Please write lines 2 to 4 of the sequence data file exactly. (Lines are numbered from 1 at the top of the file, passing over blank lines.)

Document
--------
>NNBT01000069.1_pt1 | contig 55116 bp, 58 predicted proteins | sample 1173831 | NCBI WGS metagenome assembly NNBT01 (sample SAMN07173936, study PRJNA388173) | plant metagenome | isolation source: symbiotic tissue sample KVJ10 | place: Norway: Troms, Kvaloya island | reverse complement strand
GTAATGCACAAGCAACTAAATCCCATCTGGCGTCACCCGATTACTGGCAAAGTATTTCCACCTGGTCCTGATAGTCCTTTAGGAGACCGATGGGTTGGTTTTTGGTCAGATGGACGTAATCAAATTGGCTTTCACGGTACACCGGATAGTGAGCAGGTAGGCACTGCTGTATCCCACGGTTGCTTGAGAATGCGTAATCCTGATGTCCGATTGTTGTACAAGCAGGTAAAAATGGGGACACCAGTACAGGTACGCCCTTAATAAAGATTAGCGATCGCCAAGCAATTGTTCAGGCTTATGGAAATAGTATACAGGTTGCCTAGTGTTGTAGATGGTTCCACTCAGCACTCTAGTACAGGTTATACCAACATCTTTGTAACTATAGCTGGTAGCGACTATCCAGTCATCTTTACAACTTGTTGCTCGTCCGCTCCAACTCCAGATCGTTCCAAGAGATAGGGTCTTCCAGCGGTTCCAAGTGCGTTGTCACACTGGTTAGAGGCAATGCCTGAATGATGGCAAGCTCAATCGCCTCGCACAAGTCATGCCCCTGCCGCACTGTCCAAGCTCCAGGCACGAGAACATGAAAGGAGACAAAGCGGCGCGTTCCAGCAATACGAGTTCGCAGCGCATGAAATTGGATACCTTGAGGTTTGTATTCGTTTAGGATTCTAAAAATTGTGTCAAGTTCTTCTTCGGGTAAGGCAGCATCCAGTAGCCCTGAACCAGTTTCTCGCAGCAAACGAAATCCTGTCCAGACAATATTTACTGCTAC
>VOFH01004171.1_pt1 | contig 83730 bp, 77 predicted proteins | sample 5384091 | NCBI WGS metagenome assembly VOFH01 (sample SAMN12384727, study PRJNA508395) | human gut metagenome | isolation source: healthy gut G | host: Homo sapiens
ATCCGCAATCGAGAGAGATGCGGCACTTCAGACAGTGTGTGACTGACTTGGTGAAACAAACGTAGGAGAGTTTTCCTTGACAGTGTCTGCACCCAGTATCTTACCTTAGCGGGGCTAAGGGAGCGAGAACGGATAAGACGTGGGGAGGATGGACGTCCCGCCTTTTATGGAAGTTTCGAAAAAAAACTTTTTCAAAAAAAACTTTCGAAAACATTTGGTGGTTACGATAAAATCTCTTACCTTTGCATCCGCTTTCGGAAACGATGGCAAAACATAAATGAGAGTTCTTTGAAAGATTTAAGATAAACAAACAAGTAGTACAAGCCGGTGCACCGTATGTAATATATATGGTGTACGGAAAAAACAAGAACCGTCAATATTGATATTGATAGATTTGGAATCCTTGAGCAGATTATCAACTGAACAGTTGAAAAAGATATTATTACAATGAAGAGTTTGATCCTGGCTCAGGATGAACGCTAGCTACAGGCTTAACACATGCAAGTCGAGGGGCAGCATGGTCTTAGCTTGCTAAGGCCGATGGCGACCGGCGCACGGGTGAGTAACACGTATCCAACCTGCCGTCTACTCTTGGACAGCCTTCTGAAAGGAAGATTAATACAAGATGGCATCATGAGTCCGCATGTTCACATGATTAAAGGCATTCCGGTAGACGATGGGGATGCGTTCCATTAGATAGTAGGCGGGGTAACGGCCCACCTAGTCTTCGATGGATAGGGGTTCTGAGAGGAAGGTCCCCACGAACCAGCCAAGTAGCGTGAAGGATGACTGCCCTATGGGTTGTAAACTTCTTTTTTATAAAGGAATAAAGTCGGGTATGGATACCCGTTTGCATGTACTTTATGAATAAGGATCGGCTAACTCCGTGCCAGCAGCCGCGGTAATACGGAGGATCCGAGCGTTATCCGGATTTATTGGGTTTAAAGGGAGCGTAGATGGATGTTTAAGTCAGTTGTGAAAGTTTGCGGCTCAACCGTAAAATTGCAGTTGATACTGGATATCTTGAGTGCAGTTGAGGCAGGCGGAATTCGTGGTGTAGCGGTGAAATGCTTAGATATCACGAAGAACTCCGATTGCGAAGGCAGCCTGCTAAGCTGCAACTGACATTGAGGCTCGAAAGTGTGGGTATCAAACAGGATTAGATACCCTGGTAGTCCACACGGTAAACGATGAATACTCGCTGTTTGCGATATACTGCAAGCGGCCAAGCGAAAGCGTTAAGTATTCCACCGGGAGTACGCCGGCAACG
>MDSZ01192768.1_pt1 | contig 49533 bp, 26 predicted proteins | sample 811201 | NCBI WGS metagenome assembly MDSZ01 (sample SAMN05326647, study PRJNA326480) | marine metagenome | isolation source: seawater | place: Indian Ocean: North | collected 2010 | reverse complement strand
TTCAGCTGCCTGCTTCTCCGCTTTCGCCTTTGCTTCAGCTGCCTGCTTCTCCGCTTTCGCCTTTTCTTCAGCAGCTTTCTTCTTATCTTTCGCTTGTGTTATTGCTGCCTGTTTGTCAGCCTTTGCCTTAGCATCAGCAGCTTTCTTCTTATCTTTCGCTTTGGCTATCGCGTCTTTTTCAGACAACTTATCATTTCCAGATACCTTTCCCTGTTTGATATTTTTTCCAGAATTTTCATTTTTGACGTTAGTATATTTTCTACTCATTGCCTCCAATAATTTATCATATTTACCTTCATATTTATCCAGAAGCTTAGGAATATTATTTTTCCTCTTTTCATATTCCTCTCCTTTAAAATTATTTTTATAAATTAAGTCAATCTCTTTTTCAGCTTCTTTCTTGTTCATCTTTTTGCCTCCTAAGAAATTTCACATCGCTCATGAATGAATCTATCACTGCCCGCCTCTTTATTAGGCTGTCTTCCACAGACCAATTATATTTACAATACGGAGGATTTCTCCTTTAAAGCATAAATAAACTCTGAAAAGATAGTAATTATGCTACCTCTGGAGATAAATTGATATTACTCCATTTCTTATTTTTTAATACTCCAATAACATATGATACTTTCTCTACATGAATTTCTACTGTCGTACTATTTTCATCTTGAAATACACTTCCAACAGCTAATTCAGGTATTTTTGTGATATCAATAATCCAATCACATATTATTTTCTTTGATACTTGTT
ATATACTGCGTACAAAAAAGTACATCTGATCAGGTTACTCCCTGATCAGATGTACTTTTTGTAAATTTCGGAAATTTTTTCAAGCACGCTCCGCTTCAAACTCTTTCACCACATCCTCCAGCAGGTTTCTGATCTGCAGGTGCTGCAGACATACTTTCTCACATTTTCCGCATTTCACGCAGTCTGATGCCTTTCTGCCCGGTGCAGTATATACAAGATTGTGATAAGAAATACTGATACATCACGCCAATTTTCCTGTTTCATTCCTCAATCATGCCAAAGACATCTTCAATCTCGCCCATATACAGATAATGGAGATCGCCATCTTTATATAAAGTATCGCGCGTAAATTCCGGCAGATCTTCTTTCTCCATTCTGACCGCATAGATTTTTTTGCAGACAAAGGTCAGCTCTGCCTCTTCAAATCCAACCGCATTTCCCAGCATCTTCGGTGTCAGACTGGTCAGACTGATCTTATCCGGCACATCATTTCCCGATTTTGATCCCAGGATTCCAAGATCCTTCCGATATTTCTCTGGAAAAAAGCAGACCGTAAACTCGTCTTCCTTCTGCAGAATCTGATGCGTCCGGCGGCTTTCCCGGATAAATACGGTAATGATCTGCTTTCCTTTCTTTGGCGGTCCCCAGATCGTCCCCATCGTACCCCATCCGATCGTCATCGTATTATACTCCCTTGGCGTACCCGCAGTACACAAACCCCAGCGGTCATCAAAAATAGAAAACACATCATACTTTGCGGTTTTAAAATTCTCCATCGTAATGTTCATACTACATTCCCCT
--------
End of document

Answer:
GTAATGCACAAGCAACTAAATCCCATCTGGCGTCACCCGATTACTGGCAAAGTATTTCCACCTGGTCCTGATAGTCCTTTAGGAGACCGATGGGTTGGTTTTTGGTCAGATGGACGTAATCAAATTGGCTTTCACGGTACACCGGATAGTGAGCAGGTAGGCACTGCTGTATCCCACGGTTGCTTGAGAATGCGTAATCCTGATGTCCGATTGTTGTACAAGCAGGTAAAAATGGGGACACCAGTACAGGTACGCCCTTAATAAAGATTAGCGATCGCCAAGCAATTGTTCAGGCTTATGGAAATAGTATACAGGTTGCCTAGTGTTGTAGATGGTTCCACTCAGCACTCTAGTACAGGTTATACCAACATCTTTGTAACTATAGCTGGTAGCGACTATCCAGTCATCTTTACAACTTGTTGCTCGTCCGCTCCAACTCCAGATCGTTCCAAGAGATAGGGTCTTCCAGCGGTTCCAAGTGCGTTGTCACACTGGTTAGAGGCAATGCCTGAATGATGGCAAGCTCAATCGCCTCGCACAAGTCATGCCCCTGCCGCACTGTCCAAGCTCCAGGCACGAGAACATGAAAGGAGACAAAGCGGCGCGTTCCAGCAATACGAGTTCGCAGCGCATGAAATTGGATACCTTGAGGTTTGTATTCGTTTAGGATTCTAAAAATTGTGTCAAGTTCTTCTTCGGGTAAGGCAGCATCCAGTAGCCCTGAACCAGTTTCTCGCAGCAAACGAAATCCTGTCCAGACAATATTTACTGCTAC
>VOFH01004171.1_pt1 | contig 83730 bp, 77 predicted proteins | sample 5384091 | NCBI WGS metagenome assembly VOFH01 (sample SAMN12384727, study PRJNA508395) | human gut metagenome | isolation source: healthy gut G | host: Homo sapiens
ATCCGCAATCGAGAGAGATGCGGCACTTCAGACAGTGTGTGACTGACTTGGTGAAACAAACGTAGGAGAGTTTTCCTTGACAGTGTCTGCACCCAGTATCTTACCTTAGCGGGGCTAAGGGAGCGAGAACGGATAAGACGTGGGGAGGATGGACGTCCCGCCTTTTATGGAAGTTTCGAAAAAAAACTTTTTCAAAAAAAACTTTCGAAAACATTTGGTGGTTACGATAAAATCTCTTACCTTTGCATCCGCTTTCGGAAACGATGGCAAAACATAAATGAGAGTTCTTTGAAAGATTTAAGATAAACAAACAAGTAGTACAAGCCGGTGCACCGTATGTAATATATATGGTGTACGGAAAAAACAAGAACCGTCAATATTGATATTGATAGATTTGGAATCCTTGAGCAGATTATCAACTGAACAGTTGAAAAAGATATTATTACAATGAAGAGTTTGATCCTGGCTCAGGATGAACGCTAGCTACAGGCTTAACACATGCAAGTCGAGGGGCAGCATGGTCTTAGCTTGCTAAGGCCGATGGCGACCGGCGCACGGGTGAGTAACACGTATCCAACCTGCCGTCTACTCTTGGACAGCCTTCTGAAAGGAAGATTAATACAAGATGGCATCATGAGTCCGCATGTTCACATGATTAAAGGCATTCCGGTAGACGATGGGGATGCGTTCCATTAGATAGTAGGCGGGGTAACGGCCCACCTAGTCTTCGATGGATAGGGGTTCTGAGAGGAAGGTCCCCACGAACCAGCCAAGTAGCGTGAAGGATGACTGCCCTATGGGTTGTAAACTTCTTTTTTATAAAGGAATAAAGTCGGGTATGGATACCCGTTTGCATGTACTTTATGAATAAGGATCGGCTAACTCCGTGCCAGCAGCCGCGGTAATACGGAGGATCCGAGCGTTATCCGGATTTATTGGGTTTAAAGGGAGCGTAGATGGATGTTTAAGTCAGTTGTGAAAGTTTGCGGCTCAACCGTAAAATTGCAGTTGATACTGGATATCTTGAGTGCAGTTGAGGCAGGCGGAATTCGTGGTGTAGCGGTGAAATGCTTAGATATCACGAAGAACTCCGATTGCGAAGGCAGCCTGCTAAGCTGCAACTGACATTGAGGCTCGAAAGTGTGGGTATCAAACAGGATTAGATACCCTGGTAGTCCACACGGTAAACGATGAATACTCGCTGTTTGCGATATACTGCAAGCGGCCAAGCGAAAGCGTTAAGTATTCCACCGGGAGTACGCCGGCAACG